Publisher’s Note | Autumn 2024

The recent FNQ Floods are something we as a community will never forget. It was a harrowing experience for so many, and one that has left deep scars on our people and environment that are still struggling to heal. One thing the floods caused by Cyclone Jasper showed us was what our community was made of – phenomenal every day human beings doing extraordinary acts of bravery to help their fellow man, woman and child. We had men and women put their lives on the line to save complete strangers in croc infested and flood ravaged waters. Or scoop them off the rooftops of their homes before they were completely inundated. How only one life was lost in the middle of this catastrophic ordeal is nothing short of a miracle. But let’s not just state him as a number, let’s speak his name – Ray Dark, an 85 year old Degarra resident, whose body was never recovered and his family unable to lay his remains to rest to this day. This poor local family felt the full brunt of the floods along with the entire communities of Degarra, Bloomfield, Ayton and Wujal Wujal.

While the entire community of Wujal Wujal were airlifted out within 48 hours of the flood impact, our remote far northern neighbours of Degarra, Bloomfield and Ayton were left behind. They were forced to experience what it was like to fight for their survival for a prolonged period of time as emergency services claim that they were unable to get to them, grounded by safety concerns in what was this community’s time of need.

We are immensely grateful that all of them, except Ray Dark, survived and have lived to share their stories. News crews from across the country in the wake of the events have quite rightly shone the light on their remarkable resilience and toughness, but as a 4th generation local who witnessed first-hand the devastation that unfolded during those floods and the long lasting physical and mental impact it has had on those survivors, one has to ask how the Australian Defence Force (ADF) was not deployed sooner given the gravity of what was unfolding. It’s left many reeling and still unable to come to terms with being forgotten. Whose job was it to remember them? Why weren’t their calls to Triple Zero and SES answered, not only on the day, but many days and weeks following? There are so many questions, and so few answers to what was a dramatic failure in our disaster management system.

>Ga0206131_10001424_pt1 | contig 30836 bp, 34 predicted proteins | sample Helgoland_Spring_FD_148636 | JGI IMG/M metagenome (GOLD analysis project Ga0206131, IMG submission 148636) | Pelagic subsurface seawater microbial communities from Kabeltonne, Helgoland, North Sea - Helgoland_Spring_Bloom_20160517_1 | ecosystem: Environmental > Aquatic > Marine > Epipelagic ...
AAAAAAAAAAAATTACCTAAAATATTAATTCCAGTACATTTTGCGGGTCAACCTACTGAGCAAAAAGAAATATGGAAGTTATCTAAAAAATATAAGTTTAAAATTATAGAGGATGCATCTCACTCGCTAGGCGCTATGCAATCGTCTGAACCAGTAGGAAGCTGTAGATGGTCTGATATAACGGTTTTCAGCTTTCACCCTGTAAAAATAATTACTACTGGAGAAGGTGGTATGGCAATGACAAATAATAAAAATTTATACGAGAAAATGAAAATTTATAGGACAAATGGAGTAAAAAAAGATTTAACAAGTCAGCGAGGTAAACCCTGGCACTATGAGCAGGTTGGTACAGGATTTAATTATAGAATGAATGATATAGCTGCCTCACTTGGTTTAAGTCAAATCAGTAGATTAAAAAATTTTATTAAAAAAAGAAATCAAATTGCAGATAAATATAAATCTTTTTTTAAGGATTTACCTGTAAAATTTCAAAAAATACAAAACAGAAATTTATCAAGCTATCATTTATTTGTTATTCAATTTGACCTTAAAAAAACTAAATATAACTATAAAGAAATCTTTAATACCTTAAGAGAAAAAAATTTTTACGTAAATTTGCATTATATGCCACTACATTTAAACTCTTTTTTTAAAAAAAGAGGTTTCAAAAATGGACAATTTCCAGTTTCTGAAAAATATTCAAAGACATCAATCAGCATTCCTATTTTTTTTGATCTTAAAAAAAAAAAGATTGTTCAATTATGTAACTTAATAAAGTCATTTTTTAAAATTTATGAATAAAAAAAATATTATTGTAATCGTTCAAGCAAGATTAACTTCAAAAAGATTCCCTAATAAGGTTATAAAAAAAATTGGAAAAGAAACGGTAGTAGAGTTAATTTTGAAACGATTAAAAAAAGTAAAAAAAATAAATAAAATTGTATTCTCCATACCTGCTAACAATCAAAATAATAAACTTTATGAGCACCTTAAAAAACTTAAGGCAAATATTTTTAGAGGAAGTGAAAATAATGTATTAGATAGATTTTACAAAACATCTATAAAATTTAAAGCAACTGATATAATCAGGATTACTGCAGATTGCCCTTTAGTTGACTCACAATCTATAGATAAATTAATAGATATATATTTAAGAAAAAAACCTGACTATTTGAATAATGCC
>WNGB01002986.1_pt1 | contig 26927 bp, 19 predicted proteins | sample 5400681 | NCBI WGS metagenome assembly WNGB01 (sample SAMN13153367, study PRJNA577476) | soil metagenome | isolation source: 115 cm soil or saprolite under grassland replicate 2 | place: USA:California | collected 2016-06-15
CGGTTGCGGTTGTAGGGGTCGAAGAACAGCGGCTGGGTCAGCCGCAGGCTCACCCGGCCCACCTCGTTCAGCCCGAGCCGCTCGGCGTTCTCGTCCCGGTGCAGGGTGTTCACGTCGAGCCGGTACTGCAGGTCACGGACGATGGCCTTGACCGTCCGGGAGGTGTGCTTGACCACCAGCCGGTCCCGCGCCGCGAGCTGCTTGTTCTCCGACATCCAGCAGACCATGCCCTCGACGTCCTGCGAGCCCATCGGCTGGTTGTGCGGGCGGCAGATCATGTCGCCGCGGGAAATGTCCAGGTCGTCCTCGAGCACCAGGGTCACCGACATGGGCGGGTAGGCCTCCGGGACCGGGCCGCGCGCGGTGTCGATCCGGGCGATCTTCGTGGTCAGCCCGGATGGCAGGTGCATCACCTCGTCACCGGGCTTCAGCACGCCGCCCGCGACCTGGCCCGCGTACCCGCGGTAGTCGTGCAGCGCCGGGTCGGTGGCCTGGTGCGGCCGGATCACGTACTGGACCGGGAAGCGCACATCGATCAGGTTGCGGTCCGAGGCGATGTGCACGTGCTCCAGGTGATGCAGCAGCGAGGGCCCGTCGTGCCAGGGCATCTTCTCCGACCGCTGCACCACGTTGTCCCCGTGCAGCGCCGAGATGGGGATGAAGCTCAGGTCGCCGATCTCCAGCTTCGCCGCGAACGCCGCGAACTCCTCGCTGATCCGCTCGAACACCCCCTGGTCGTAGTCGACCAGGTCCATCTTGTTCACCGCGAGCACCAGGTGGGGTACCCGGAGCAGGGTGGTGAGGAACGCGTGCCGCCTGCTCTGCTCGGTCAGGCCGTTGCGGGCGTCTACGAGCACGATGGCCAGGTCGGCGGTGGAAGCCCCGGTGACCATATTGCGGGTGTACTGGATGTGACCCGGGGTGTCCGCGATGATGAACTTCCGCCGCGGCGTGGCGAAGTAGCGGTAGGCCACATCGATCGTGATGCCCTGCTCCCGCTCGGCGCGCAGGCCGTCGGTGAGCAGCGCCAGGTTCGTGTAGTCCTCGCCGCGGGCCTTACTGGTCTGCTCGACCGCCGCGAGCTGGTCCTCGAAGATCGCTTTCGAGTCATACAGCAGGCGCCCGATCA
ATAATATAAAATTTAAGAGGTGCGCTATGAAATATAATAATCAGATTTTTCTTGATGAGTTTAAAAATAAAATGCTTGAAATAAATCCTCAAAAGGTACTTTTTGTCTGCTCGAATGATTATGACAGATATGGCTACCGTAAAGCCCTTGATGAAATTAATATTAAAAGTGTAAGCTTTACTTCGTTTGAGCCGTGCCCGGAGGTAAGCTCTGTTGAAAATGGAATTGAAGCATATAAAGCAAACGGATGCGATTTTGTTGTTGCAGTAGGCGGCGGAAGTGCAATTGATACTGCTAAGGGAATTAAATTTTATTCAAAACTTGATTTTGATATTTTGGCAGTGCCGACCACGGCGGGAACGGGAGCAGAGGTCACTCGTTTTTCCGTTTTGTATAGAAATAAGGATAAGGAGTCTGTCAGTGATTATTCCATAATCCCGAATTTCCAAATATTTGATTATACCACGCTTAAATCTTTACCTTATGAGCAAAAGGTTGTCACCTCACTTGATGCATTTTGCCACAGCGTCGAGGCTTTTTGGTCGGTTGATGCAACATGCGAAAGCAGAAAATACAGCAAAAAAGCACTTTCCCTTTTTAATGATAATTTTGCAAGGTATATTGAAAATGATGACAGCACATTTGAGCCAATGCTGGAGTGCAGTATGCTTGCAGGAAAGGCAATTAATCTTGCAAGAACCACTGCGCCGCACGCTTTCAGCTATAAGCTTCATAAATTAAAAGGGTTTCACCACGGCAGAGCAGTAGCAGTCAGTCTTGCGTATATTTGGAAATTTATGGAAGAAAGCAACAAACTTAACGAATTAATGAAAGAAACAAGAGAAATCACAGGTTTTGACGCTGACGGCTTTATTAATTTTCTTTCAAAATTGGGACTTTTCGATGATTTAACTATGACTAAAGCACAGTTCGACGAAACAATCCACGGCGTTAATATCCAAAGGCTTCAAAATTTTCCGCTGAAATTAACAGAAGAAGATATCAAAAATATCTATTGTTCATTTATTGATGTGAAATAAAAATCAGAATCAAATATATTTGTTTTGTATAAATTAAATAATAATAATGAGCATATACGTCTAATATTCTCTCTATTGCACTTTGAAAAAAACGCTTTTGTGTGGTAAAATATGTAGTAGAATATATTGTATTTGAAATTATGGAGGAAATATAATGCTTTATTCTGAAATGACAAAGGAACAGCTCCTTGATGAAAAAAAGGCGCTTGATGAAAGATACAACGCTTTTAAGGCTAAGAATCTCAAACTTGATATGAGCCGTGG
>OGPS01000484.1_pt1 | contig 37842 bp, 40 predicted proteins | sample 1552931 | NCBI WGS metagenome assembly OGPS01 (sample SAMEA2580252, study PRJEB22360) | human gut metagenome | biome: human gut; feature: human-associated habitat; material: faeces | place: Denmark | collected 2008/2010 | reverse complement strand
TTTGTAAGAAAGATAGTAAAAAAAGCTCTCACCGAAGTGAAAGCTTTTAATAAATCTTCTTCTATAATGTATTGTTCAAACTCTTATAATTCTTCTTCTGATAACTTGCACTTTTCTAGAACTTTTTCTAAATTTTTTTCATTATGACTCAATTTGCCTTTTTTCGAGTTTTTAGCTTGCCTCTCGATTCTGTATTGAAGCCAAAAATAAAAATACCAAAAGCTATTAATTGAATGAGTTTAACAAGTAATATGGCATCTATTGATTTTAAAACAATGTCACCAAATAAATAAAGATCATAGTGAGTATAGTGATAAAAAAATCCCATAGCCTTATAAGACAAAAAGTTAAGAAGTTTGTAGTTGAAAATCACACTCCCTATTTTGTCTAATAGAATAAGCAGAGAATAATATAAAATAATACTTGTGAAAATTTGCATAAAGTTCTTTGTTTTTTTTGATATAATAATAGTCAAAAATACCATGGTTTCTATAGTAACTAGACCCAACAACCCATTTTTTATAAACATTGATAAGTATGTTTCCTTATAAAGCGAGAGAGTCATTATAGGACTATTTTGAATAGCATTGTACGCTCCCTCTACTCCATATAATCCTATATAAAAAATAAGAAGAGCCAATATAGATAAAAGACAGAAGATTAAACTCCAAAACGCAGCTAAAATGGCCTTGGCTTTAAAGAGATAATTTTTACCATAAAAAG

While we don’t want to focus on the negative as we’ve had more than our fair share of that as a community, in this edition we want you to hear from these amazing heroes as they share their first-hand accounts with our journalist Stacey Carrick. These are their stories – the good, the bad and the downright ugly.

I know it was equally therapeutic and traumatic for many of them to relive their experiences so we could adequately tell their stories, and for that we are forever grateful that each of them took the time to sit down with us so this devastation could be appropriately documented for all to read.

To every single community member or business who volunteered or stepped up in any way to support our community, we salute you. You are what make this community what it is – the best region on Earth.


CityLife Magazine® is published quarterly by CityLife Media Pty Ltd March 2024 to May 2024. All material within the publication remains the property of the publishers unless permission is otherwise sought in writing. Those who make advertising placement and or supply editorial content to CityLife Magazine® undertake to ensure all material does not infringe copyright, trademark, defamation, libel, slander or title. The above mentioned patrons agree to indemnify the publishers against any investigations, claims or judgements. The views expressed in CityLife Magazine® are those of the contributors, and are not necessarily shared by the publication. CityLife Media Pty Ltd copyright March 2024 to May 2024.

Bill Dunn (FNQ Flood Survivor)
Degarra, Far North Queensland
Photographed by Brian Cassey